The Islamic asset management industry has experienced remarkable growth over the past decade. From the structuring and launching of funds it has evolved towards a more comprehensive wealth management service.
Despite the growth, the industry hasn't focused yet on defining a proper asset allocation framework for Islamic investments. Historically, the Islamic portfolio approach has been mainly "return driven", paying less attention to the risk and liquidity profile. The lack of some clusters may have justified this. Increasing allocation to sukuk, the selected use of Shariah-compliant derivatives and a risk parity approach to asset allocation can represent the base for a more effective Islamic portfolio management.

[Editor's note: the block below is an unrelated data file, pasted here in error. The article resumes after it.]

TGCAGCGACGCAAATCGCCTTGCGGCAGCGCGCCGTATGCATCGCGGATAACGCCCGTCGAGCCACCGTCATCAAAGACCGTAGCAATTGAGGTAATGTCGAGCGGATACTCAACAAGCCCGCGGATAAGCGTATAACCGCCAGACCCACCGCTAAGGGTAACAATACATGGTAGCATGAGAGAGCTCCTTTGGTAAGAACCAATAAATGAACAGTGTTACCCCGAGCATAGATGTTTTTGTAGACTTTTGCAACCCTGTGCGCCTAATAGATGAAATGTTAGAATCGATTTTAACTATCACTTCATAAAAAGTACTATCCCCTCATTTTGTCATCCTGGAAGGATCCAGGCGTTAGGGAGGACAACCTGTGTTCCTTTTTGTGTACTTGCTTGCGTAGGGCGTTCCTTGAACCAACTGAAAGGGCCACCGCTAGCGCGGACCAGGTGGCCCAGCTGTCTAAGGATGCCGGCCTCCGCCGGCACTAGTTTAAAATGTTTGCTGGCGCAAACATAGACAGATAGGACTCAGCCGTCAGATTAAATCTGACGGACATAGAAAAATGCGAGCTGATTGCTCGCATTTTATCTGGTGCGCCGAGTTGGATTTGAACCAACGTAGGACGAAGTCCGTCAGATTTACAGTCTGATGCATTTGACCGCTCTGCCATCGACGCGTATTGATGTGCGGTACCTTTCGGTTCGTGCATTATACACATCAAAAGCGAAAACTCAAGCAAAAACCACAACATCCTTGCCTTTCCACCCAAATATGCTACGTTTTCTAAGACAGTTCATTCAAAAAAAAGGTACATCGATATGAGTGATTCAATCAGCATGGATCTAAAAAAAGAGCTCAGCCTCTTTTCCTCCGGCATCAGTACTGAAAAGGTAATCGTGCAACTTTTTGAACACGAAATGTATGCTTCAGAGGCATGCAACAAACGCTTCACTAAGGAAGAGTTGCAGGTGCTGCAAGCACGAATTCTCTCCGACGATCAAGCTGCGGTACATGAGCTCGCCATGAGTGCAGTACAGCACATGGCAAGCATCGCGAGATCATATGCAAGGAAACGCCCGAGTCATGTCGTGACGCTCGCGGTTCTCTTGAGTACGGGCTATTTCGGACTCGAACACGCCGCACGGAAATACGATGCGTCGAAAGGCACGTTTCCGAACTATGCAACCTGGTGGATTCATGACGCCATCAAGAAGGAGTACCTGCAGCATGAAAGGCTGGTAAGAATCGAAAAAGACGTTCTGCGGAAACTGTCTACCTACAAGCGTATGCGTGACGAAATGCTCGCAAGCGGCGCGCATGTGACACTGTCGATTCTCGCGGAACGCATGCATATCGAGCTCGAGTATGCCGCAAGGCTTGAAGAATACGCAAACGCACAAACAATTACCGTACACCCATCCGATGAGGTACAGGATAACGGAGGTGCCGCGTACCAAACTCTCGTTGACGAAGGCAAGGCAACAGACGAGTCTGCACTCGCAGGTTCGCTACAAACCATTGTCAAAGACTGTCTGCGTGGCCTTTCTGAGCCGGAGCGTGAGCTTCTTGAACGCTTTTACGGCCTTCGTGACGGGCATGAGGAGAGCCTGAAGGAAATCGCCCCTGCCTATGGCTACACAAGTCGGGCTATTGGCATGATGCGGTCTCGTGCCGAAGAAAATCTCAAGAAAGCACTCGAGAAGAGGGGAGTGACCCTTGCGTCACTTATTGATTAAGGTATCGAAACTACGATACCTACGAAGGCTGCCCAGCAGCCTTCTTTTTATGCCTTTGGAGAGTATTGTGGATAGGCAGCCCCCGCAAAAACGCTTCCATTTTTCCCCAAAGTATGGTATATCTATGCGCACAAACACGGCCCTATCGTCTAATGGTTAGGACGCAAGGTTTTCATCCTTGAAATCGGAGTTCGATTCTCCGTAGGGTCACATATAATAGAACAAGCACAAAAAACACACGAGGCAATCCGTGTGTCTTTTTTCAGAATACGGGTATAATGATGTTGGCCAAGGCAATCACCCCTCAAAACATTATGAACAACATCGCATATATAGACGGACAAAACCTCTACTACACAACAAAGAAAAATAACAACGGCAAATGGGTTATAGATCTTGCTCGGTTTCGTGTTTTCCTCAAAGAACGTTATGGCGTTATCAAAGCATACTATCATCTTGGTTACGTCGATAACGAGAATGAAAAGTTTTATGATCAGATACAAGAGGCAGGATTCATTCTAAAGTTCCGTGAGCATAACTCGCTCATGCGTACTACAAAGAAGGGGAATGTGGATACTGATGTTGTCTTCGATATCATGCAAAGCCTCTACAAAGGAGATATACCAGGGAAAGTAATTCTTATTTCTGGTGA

Over the past 10 years, the Islamic funds industry has grown to USD 60 billion at the end of 2011, with an annual increase of circa 4%. The outlook is still bright considering that the potential demand is at least 10 times bigger than the current size of the industry.
Over this period Islamic asset management experienced three main important trends: (a) an increase in the number of funds offered to investors (over 800 funds); access to a wider number of asset classes and strategies; and (c) the evolution of the business model from a simple offering of funds to a more comprehensive wealth management service.
Despite the significant growth, the industry hasn't focused sufficiently on identifying an appropriate framework for asset allocation of Islamic investments. The development towards a more comprehensive wealth management approach to Islamic portfolios and the consequences of the recent financial crisis highlighted the need for a more effective asset allocation to Islamic investments.